His best film of his leading man era was Sullivan's Travels in 1941 with diminutive Veronica Lake. At 6' 3", Joel towered over 4' 11" Veronica and in some scenes she had to stand on a box. The film would show off Joel's low-brow comical side and his ability to carry a film. He was extroidinary in this movie about a man of wealth that wanted to see how the other side lived and went out without a penny in his pocket. He met Veronica and she became his traveling companion. I very much doubt that he pursued Veronica romantically off the set since he deplored working with her and refused doing another film with her.

In the mid 40's, he finally got his wish to play in westerns. The rest is history. He became one of the greatest western film stars of all time along with John Wayne, Gary Cooper, Randolph Scott and James Stewart in his later years. Along with Ben Johnson, Joel was considered the finest horseback rider in western films. For his contributions to western films, Joel was inducted into the National Cowboy & Western Heritage Museum in Oklahoma City, Oklahoma.

Joel would make over thirty westerns and retire in 1959 to his beloved ranch after filming The Gunfight at Dodge City in which he played Bat Masterson. The great director, Sam Peckinpah would bring both Joel and Randolph Scott out of retirement in 1962 to make Ride the High Country about two old cowboys, ex-lawmen and longtime friends transporting gold through dangerous territory. This was one of my favorite of Joel's films. Both of these men have those low-keyed, soft talking, slow moving mannerisms the likes of Gary Cooper that made them so immensely popular on the screen.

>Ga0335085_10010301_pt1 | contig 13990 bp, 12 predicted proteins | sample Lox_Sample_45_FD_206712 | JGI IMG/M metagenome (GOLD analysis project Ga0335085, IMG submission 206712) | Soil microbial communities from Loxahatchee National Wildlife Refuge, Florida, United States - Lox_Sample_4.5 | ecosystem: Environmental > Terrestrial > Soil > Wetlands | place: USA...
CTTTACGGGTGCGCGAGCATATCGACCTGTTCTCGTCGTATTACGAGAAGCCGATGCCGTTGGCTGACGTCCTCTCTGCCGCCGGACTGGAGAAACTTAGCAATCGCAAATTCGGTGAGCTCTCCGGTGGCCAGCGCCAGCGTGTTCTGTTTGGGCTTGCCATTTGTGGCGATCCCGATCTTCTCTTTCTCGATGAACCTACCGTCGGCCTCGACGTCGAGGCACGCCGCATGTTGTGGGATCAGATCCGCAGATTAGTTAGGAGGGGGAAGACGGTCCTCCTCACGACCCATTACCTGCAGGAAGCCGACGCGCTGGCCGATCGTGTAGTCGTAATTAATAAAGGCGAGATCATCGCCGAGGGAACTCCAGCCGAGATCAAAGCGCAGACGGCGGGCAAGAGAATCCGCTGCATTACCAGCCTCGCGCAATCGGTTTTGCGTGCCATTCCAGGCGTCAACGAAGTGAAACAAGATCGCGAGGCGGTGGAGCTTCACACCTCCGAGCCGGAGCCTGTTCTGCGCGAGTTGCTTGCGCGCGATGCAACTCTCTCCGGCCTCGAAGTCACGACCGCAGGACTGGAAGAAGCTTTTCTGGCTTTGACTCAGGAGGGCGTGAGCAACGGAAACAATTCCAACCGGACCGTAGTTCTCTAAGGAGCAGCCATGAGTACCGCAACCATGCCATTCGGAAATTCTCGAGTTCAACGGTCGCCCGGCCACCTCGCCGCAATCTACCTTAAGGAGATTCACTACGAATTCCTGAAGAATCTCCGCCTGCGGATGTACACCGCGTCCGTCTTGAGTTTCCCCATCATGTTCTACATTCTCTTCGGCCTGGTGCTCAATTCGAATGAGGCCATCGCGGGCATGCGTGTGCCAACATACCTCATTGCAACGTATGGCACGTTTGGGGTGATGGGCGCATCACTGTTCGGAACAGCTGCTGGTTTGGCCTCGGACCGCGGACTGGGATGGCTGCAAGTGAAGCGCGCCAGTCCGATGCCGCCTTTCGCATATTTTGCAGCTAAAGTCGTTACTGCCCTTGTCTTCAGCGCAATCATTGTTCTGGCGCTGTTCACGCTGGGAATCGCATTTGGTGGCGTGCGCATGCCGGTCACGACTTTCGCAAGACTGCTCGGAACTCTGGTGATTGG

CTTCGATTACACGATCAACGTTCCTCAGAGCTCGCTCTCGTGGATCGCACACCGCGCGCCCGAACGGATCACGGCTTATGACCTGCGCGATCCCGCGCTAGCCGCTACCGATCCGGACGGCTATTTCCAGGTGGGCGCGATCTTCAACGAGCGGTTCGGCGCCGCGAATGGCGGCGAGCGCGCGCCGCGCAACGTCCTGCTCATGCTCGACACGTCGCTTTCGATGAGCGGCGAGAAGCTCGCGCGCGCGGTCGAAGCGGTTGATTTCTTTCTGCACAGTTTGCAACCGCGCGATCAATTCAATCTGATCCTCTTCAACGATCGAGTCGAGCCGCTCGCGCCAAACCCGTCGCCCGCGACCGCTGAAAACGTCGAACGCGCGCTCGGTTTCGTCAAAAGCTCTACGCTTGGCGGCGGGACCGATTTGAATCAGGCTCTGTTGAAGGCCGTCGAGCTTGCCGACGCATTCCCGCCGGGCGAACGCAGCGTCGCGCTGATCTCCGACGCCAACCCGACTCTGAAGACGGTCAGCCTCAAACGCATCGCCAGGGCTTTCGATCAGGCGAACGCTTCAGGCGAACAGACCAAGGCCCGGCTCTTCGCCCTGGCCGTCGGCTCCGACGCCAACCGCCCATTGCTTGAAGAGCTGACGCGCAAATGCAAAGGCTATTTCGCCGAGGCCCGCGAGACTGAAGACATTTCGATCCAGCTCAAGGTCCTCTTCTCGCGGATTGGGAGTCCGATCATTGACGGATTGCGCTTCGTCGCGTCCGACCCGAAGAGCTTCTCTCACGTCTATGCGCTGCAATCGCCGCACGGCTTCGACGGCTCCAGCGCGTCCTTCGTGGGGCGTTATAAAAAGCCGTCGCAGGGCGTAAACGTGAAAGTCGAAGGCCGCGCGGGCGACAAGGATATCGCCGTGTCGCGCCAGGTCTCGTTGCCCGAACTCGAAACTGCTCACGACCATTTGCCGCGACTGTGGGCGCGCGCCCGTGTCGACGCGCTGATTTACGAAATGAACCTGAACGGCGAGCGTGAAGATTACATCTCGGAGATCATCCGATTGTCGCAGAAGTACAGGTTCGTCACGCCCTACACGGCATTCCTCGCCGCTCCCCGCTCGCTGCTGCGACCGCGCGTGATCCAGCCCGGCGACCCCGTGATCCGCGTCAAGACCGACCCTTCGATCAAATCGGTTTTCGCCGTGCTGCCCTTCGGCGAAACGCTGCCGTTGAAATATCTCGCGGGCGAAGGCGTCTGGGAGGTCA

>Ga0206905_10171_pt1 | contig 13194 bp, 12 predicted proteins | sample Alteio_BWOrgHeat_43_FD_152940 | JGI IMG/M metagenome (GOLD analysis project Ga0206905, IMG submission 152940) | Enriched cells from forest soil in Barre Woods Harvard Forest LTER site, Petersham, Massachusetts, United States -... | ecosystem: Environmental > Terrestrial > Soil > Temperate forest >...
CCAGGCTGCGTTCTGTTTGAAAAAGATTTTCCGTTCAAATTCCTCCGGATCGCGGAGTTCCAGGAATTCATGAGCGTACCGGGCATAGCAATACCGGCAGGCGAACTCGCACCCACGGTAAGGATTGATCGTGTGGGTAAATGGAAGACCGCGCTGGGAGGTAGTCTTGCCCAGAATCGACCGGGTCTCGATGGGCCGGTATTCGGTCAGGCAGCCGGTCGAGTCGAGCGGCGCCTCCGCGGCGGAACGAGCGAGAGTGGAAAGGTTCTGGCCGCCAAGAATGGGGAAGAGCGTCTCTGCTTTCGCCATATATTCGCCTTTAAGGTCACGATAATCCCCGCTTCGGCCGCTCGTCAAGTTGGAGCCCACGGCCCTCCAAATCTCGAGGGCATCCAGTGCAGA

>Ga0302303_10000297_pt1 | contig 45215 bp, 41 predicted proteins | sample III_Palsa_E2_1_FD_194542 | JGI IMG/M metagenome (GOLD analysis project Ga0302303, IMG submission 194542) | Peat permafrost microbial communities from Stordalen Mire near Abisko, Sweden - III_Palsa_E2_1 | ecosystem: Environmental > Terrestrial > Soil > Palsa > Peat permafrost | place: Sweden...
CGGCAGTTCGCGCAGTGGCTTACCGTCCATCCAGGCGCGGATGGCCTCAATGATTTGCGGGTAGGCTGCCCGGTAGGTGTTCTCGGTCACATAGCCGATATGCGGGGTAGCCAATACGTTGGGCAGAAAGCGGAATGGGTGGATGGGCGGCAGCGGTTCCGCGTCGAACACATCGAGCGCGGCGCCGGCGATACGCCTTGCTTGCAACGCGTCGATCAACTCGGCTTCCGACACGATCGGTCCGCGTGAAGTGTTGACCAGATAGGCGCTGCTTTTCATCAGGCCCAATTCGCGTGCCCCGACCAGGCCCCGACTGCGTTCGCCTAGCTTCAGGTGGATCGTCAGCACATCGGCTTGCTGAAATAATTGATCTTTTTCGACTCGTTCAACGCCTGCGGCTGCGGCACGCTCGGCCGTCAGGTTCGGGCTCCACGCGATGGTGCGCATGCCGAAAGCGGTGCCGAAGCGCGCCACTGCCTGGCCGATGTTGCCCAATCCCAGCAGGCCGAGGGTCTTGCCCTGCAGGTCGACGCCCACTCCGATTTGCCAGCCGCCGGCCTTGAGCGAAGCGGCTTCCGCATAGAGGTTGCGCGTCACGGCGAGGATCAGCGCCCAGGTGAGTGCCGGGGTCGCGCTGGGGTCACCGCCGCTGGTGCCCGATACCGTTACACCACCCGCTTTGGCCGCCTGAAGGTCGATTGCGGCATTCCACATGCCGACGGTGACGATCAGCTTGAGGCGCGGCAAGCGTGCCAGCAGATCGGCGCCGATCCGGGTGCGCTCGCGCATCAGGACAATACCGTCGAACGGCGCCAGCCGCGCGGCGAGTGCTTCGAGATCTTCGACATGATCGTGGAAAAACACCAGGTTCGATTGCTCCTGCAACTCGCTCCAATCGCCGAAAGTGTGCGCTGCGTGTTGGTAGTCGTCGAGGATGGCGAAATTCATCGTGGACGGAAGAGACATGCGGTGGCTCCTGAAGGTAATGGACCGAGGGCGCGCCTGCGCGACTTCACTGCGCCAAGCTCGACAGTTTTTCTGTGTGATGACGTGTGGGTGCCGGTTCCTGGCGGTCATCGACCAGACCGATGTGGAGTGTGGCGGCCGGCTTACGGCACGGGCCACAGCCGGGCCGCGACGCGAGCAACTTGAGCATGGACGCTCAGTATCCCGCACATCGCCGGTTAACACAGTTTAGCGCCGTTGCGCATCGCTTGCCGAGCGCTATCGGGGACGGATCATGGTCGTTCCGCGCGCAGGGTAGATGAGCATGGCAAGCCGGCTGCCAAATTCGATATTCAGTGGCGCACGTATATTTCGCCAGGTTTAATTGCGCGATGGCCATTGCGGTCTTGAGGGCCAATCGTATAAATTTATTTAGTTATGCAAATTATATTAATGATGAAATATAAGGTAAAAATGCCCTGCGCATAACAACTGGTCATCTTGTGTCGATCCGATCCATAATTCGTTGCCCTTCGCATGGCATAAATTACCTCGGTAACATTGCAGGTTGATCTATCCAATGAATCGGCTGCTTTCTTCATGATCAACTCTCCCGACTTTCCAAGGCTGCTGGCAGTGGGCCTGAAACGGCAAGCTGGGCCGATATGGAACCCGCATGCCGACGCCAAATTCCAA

Scott would go back into retirement while Joel would make four more westerns only to retire again in 1976 after his final film, Mustang Country. His former leading lady, Francis Dee was his wife and companion on their ranch for 57 years. They married on October 20, 1933 and ironically Joel McCrea died on their anniversary October 20, 1990 leaving behind his three sons.

Joel McCrea did all the things he dreamed about. He met all the beautiful ladies of the silver screen. He made westerns and he lived on a ranch where he could be tall in the saddle. The true test of the man lay in his tribute to the woman he loved with a solid marriage for fifty-seven years.

Continue to scroll down for more images of Joel as a western star and pictures of Joel and Francis together in their early years and their twilight years.


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    • discovery2020 profile image

      WILLIAM EVANS 5 years ago from GARLAND, TEXAS

      You have excellent taste blackandgoldjack. You need to check out some of his earlier leading man roles if you are into the light comedy romantic films. Thanks for stopping by.

    • BLACKANDGOLDJACK profile image

      Jack Hazen 5 years ago from Blitzburgh area

      When I'm not watching sports (Penguins hockey at the moment), I like the Encore Western Channel. I've seen many of McCrea's westerns and he is one of my favorites. You got to commend these Hollywood types who make a marriage last.

      Another one is James Garner.